Had I known Saturday would be the end of the regular tidewater season, I might have pushed it a little harder. Pelting rain and steady wind chewed away at my will, while cold beer and chowder pulled at me. The day had been a spectacular success, at least by our modest standards. Clemens had hooked and landed his first chinook, under extremely taxing and unlikely circumstances. We miraculously teased his 30-plus-pound buck from the grip of a submerged tree after what had already been an arduous battle. There has never been a happier angler, or one more deserving. Like most of my guests this season, Clemens had out-fished me quite handily, hooking three fish to my one. His third and final hook-up of the day ended in an exhilarating rush as a harbor seal nabbed the fish under the boat and headed for the ocean. Thankfully, the leader snapped, or things could have gotten very expensive.
We looked up the bay and noticed Rick’s boat going to shore. “They got one!” cheered Clemens. That was my exit. I pulled anchors and let the wind push us toward our landing. We blew a quarter mile in less than a minute, allowing us to arrive just as Charlie’s fish was hoisted into Rick’s pimped-out Koffler drift boat, the Emelia J.
“I’ve had enough!” I yelled. “We’re heading for chowder.”
Rick turned a gaze into the storm, then squinted back at us. “We’re going to finish the flood tide,” Rick yelled back. “It’s just getting good!”
That night I booked my first motel room of the season. The rain was intense, dangerous. I called a few friends hoping to get the latest hydrological prediction, but everyone was busy doing what normal people do on a Saturday night–having dinner with friends and family. I walked over to the Bistro for a brew and a little company. Geoff Williams, the proprietor of the Delicate Palate, was just opening up. He poured a pale Hoegaarden in a frosty pint glass and asked about the fishing.
“Incredible!” I said with a smile, relating the big battle of the day and showing off the photo. “What’ve you been up to?”
Geoff smiled. “Hold on, I’ll show you.”
He disappeared for a few seconds and returned with his two best mushrooms of the day. “Porcini and chanterelles,” he offered. “Jenn is making wild mushroom soup if you can hang around.”
Yeah, where was I going? I had a book to read, boletus soup was being prepared by one of the Oregon coast’s best chefs, and I was a block away from a warm motel room. Rain or no, the evening was going well. The soup was excellent, put off only by the last chapter of the book I was reading. If you’ve never read the Grapes of Wrath, take my advice and skip the last chapter. Steinbeck is my guy, always has been. But for the love of Pete! I had to walk that one off. And I called my Dad to voice my displeasure, since he was the one who gave me the book.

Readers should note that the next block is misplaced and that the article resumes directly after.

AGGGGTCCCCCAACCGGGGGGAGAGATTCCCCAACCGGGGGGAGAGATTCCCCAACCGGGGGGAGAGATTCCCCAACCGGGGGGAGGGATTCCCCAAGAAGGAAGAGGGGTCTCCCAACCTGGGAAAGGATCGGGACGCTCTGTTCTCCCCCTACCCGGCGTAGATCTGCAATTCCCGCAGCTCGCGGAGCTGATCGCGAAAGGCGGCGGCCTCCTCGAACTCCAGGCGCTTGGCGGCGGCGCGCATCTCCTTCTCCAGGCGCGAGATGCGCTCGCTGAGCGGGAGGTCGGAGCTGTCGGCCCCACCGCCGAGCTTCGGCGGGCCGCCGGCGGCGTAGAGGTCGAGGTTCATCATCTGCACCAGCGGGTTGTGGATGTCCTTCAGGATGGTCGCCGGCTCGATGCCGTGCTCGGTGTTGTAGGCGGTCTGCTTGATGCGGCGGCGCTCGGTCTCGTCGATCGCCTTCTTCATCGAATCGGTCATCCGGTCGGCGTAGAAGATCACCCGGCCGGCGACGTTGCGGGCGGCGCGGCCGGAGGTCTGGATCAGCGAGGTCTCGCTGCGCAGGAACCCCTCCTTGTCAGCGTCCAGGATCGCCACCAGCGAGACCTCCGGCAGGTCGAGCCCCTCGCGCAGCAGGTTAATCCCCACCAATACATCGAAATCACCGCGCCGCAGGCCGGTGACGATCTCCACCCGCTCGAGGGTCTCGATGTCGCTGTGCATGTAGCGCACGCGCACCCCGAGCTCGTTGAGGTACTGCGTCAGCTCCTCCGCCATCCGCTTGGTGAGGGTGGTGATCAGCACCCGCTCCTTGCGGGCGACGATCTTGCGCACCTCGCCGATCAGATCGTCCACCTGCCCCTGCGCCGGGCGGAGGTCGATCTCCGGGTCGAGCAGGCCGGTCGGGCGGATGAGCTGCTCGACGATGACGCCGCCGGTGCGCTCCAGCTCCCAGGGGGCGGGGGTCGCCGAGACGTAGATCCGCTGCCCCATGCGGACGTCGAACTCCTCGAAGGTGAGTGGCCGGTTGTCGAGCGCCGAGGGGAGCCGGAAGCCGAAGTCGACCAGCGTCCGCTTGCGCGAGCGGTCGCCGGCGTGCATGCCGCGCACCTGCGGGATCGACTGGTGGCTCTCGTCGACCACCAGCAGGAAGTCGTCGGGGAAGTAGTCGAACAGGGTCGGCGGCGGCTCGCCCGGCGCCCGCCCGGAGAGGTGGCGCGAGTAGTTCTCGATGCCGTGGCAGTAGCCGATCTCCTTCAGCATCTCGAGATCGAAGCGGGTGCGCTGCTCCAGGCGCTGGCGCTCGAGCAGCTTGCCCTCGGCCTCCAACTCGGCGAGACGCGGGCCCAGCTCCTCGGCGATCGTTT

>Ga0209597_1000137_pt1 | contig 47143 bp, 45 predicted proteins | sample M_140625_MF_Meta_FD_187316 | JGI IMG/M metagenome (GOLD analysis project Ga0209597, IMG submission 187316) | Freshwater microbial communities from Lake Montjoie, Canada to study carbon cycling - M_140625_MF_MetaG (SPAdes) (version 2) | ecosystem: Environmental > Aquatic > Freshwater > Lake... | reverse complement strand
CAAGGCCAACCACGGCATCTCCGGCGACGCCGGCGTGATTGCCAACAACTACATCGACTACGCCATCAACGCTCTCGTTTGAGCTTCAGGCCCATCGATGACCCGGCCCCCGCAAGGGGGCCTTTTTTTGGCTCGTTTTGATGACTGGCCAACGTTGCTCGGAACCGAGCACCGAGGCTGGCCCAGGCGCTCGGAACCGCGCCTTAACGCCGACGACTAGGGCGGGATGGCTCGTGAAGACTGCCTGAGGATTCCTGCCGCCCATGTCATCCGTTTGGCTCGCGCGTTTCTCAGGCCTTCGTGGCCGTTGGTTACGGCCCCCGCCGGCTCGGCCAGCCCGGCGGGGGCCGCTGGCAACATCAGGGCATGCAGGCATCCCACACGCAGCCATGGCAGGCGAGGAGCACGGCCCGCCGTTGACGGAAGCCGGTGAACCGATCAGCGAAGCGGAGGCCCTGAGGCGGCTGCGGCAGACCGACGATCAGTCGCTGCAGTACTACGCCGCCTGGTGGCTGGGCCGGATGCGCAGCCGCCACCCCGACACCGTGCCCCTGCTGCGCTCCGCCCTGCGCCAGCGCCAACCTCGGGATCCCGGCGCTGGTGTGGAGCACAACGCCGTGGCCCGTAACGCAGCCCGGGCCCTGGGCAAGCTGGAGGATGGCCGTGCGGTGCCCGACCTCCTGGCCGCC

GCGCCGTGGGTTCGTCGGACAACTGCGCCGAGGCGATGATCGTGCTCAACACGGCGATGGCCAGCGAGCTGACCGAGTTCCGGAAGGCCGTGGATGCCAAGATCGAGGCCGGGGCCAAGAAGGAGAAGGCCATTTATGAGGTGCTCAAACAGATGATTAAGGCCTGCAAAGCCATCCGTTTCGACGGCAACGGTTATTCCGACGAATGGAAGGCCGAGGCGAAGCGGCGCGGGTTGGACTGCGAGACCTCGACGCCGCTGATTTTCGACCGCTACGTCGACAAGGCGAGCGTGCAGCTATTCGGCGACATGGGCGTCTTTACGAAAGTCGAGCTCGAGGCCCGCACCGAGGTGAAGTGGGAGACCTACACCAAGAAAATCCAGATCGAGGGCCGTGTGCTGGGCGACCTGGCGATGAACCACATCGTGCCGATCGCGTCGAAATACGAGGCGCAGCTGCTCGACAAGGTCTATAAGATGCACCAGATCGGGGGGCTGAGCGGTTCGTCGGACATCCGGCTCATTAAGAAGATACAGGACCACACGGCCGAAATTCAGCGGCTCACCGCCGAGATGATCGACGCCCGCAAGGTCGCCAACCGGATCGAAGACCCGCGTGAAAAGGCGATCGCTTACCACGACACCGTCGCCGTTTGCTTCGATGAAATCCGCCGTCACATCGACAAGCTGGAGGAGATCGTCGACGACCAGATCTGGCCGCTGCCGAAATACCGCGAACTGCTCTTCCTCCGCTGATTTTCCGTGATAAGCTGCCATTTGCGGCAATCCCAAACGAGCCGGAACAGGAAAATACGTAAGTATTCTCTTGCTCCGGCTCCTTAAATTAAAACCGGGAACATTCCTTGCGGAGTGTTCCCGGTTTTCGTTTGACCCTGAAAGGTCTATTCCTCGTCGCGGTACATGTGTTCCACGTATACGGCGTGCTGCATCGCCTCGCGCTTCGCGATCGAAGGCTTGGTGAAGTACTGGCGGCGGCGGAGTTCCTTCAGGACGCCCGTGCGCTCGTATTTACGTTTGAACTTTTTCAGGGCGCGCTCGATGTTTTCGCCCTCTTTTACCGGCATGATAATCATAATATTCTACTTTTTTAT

The morning broke in a light mist. I drove up a steep hill and let the boat drain. For about 15 minutes! Based on the volume of water in my drift boat, I guessed there had been well over an inch of rain in the night. All bets were off. I met up with John Larison for our annual chinook trip, crossing my fingers that our fish were still in town. As our boat cut into the calm bay, reality hit. “She’s out,” I sighed. Murky, tannic water carried leaves and debris downstream. I kicked on the fish-finder and scanned the area. At first there was nothing, but then the usual marks of big salmon popped up on the screen. I drifted aimlessly, hoping my internal computer would offer an answer. Then it came to me…
“Jay would fish this,” I said.
John laughed. “Yep, Jay would fish it!”
We anchored in a favorite tidal tailout and started casting. The fish-finder showed a ton of fish holding in our zone. Our first several casts came out clean. No leaves or other debris. So we were only fighting turbidity. I selected the biggest, brightest flies in my box and we got serious. On queue, fish started rolling furiously. A few minutes later I hooked up to something big. We were totally pumped until it ran straight into the wood pile and came undone. As fate would have it, that was the only grab of the day for either rod. Another half-dozen boats soaked roe under bobbers, and not one had a bite all day. Finally, and I mean finally, as the outgoing tide kicked in, the entire estuary cleared out. Where there had been hundreds of salmon cruising and splashing, there were none. I graphed a half-mile of estuary to make sure. They were gone.
John and I parted ways and I drove up the valley to see the migration. At reach-of-tide the water was alive with moving fish. I pulled off my waders and headed for the barn. From here on out, it was the post-season.